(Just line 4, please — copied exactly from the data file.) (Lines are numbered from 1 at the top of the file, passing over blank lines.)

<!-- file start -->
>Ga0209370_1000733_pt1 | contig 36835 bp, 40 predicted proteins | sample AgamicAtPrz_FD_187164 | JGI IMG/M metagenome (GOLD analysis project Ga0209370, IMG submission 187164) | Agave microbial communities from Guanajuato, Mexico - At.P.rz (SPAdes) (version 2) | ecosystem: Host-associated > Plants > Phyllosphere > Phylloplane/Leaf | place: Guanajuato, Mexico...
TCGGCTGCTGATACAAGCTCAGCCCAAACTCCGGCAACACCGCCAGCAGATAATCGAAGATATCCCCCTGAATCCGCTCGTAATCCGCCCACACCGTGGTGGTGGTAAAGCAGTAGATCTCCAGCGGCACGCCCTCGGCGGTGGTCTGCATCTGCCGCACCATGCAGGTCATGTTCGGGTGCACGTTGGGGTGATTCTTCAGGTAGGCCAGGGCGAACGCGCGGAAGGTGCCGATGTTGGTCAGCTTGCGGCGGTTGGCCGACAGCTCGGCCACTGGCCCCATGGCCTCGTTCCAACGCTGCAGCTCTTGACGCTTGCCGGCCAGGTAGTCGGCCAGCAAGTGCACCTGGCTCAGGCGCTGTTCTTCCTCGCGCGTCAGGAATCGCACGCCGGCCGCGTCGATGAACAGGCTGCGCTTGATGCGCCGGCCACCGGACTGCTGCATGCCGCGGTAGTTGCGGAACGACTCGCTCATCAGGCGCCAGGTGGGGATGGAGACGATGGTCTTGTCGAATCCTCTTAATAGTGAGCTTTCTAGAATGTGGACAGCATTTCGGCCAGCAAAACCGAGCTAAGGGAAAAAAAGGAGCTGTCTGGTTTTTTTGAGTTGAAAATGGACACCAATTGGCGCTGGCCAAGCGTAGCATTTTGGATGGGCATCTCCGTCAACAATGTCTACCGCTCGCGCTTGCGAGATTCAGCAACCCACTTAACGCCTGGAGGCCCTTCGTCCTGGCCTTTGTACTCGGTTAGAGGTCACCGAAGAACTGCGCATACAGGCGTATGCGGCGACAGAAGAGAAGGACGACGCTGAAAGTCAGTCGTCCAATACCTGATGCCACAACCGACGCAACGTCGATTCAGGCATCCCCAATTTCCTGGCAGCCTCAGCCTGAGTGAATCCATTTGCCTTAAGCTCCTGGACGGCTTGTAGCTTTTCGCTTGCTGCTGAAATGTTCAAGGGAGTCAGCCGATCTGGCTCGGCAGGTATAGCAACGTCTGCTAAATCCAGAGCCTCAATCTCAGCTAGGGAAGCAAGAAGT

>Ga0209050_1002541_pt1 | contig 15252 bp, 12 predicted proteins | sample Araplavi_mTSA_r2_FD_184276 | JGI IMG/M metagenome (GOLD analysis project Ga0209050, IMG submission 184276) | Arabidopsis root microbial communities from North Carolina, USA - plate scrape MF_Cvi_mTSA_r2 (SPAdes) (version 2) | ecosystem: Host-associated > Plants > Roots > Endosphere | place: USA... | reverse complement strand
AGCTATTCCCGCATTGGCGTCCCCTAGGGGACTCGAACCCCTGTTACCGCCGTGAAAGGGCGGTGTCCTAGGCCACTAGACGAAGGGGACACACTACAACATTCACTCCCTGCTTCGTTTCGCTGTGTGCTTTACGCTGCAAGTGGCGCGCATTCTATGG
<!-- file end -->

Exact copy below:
AGCTATTCCCGCATTGGCGTCCCCTAGGGGACTCGAACCCCTGTTACCGCCGTGAAAGGGCGGTGTCCTAGGCCACTAGACGAAGGGGACACACTACAACATTCACTCCCTGCTTCGTTTCGCTGTGTGCTTTACGCTGCAAGTGGCGCGCATTCTATGG